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1WineDude | A Serious Wine Blog for the Not-So-Serious Drinker - Page 296

Guess What? You’re White! – American Winemaking’s Diversity Crisis

Vinted on July 1, 2009 binned in commentary, winemaking
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Will a lack of diversity hurt the winemaking industry in the future?

Hey wine lovers and winemakers – Let me tell you a little about you.

Chances are, you’re white.  Or, I should say, chances are you’re not black – especially if you’re a winemaker in the U.S.

In fact, if you’re an American winery owner, there is a 99.9% chance that you’re not black, because African American winery owners represent roughly 1/1000th of the total number of wineries in the U.S.  That’s a staggering misalignment with the diversity of the American population.  If American winemakers held a dance party tomorrow, it would be a clinic in the world’s worst overbite-sporting dance floor moves, because it would be lilywhite.

Based on the numbers above, it’s not a stretch to say that the state of African American representation in winemaking is pathetic.

And frankly, given the racial divides that have been crossed in recent years, the American winemaking community should consider that an embarrassment.

It’s an embarrassment nearly on the same level of the U.S. space program, which spends billions sending people into Earth orbit (using a craft that is run by three 286 CPUs) to conduct experiments, circle the Earth a few times and come back – which one could argue is a huge waste of money and people potential when there is so much more we could be doing in terms of space exploration than basically duplicating what Sputnik did in 1957.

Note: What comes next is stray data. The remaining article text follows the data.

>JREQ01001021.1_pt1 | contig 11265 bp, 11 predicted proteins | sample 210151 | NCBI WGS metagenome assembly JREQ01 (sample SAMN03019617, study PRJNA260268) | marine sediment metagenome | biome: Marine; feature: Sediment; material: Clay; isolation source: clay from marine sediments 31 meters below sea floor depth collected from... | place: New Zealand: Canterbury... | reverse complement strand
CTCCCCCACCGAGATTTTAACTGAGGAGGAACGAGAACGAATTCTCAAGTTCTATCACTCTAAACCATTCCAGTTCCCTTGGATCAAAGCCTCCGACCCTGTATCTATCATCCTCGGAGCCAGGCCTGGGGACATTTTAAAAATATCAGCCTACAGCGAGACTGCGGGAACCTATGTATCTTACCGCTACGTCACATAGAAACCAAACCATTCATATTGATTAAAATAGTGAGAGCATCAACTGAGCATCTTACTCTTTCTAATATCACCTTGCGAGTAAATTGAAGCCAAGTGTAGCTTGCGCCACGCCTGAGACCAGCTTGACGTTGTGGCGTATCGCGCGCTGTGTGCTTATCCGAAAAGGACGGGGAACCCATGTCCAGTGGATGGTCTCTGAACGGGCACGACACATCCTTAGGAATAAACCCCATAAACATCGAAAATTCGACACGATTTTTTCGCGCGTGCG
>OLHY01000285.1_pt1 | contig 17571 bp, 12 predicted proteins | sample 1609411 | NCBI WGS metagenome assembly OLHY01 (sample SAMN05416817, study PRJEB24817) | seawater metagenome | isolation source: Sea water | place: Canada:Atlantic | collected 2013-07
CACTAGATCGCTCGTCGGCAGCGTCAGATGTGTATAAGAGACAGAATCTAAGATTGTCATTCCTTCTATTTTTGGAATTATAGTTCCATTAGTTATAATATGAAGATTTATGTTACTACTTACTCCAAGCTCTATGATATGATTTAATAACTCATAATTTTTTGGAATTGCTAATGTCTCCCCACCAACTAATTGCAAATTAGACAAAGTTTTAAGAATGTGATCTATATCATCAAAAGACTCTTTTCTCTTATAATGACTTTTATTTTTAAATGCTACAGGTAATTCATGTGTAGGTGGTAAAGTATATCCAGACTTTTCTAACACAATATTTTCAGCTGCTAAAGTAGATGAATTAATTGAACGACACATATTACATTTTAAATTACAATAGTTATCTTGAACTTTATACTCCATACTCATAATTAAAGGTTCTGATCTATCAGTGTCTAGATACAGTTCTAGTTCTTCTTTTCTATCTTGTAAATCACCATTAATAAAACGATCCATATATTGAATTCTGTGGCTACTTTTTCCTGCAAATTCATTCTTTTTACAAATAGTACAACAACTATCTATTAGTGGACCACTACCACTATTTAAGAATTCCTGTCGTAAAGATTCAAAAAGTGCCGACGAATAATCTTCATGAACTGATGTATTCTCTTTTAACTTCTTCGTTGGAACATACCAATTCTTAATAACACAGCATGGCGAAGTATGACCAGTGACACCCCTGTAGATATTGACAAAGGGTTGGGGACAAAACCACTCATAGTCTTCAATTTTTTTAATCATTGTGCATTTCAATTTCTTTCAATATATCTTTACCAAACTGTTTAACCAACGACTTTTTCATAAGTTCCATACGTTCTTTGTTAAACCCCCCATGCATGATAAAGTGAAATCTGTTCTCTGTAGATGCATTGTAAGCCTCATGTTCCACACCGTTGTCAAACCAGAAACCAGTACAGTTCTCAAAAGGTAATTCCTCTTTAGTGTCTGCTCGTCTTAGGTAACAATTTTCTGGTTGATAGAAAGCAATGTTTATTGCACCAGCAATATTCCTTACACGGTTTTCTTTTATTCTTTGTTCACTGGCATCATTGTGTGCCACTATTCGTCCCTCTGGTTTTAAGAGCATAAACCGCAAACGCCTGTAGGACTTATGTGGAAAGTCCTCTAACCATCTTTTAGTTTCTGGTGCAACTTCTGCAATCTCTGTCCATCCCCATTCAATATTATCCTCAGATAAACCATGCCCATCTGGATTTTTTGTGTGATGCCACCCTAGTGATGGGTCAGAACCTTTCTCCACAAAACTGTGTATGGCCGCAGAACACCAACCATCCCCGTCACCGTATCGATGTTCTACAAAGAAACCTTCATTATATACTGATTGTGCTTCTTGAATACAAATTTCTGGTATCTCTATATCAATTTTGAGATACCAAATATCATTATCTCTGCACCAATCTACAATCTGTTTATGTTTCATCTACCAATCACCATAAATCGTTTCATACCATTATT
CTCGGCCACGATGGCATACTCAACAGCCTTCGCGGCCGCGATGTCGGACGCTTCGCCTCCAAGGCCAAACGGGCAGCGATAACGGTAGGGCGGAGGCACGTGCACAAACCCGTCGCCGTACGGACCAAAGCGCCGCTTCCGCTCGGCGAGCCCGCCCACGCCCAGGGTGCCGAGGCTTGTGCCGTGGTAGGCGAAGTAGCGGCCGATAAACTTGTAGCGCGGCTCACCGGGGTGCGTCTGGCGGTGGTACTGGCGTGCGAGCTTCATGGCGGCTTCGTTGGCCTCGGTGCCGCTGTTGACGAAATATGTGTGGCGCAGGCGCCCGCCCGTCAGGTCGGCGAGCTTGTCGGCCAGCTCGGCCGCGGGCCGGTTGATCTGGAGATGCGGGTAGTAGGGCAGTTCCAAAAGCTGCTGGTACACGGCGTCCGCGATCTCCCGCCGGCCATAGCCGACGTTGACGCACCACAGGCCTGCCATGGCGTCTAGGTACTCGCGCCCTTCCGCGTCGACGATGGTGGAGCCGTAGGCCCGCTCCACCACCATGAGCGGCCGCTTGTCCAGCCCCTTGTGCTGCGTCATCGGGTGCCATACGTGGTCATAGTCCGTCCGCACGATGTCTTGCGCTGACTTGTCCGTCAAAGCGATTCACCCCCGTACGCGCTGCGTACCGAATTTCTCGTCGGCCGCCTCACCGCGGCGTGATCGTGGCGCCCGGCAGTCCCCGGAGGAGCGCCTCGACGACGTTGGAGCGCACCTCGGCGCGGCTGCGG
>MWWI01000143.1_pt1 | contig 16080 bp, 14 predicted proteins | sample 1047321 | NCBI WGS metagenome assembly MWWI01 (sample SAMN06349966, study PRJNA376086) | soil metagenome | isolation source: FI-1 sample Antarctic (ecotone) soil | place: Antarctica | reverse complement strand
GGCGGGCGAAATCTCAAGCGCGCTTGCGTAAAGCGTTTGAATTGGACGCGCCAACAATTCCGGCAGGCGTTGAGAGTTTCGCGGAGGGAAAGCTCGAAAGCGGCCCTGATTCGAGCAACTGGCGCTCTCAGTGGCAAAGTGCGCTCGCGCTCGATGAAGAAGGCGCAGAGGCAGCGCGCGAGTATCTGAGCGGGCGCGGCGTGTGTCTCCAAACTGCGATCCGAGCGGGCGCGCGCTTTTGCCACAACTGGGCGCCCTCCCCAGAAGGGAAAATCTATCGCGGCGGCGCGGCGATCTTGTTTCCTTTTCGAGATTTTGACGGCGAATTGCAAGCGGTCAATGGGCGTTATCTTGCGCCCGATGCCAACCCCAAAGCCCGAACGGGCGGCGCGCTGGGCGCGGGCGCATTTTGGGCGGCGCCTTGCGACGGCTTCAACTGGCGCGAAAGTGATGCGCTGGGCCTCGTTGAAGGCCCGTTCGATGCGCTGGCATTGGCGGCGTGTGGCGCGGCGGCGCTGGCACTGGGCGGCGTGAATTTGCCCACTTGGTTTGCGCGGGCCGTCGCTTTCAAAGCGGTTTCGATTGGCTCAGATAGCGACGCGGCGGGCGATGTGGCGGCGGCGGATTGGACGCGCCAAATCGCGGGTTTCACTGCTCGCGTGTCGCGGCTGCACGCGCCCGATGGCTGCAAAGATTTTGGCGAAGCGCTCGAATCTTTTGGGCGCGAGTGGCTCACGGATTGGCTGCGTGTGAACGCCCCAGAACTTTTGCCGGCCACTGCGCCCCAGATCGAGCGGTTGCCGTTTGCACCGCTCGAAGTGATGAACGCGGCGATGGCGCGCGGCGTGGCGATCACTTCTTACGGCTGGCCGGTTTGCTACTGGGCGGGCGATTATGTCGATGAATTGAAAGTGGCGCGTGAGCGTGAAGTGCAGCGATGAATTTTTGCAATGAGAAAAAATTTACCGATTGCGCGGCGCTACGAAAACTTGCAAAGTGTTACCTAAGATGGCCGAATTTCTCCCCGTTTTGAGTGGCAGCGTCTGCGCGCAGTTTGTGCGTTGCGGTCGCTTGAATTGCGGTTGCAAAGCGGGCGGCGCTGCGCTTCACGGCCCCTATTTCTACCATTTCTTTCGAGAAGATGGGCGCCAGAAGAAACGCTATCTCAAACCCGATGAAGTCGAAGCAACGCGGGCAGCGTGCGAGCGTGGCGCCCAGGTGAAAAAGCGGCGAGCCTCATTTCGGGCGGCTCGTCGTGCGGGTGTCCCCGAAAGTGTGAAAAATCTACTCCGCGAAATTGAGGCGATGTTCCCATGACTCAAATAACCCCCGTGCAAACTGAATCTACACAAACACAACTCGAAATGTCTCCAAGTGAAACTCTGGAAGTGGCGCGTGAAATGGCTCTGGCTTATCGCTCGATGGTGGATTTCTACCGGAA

As for why we’re in this situation, I blame the winemakers – black, white, and every color in-between…

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Wine, Words & Love Affairs (A Book Review)

Vinted on June 29, 2009 binned in book reviews, wine books

et·y·mol·o·gy

Pronunciation: \-jē\
Function: noun
Inflected Form(s): plural et·y·mol·o·gies
Etymology: Middle English ethimologie, from Anglo-French, from Latin etymologia, from Greek, from etymon + -logia -logy
Date: 14th century

1 : the history of a linguistic form (as a word) shown by tracing its development since its earliest recorded occurrence in the language where it is found, by tracing its transmission from one language to another, by analyzing it into its component parts, by identifying its cognates in other languages, or by tracing it and its cognates to a common ancestral form in an ancestral language

2 : a branch of linguistics concerned with etymologies

I’m not sure exactly when I fell in love with words.  I think it happened in high school; though I’ve been a voracious reader for as long as I can remember, I distinctly recall a time in the early Summer during the middle of high school where I became fascinated by the English language, obscure words, and their histories.  I vividly remember devouring books like The Endangered English Dictionary.  It just sort of… happened, not terribly different from how I fell in love with wine, actually.

Mind you, my love affair with wine happened well after high school, since I was of course too young to legally drink alcohol back them… ahem…

Anyway…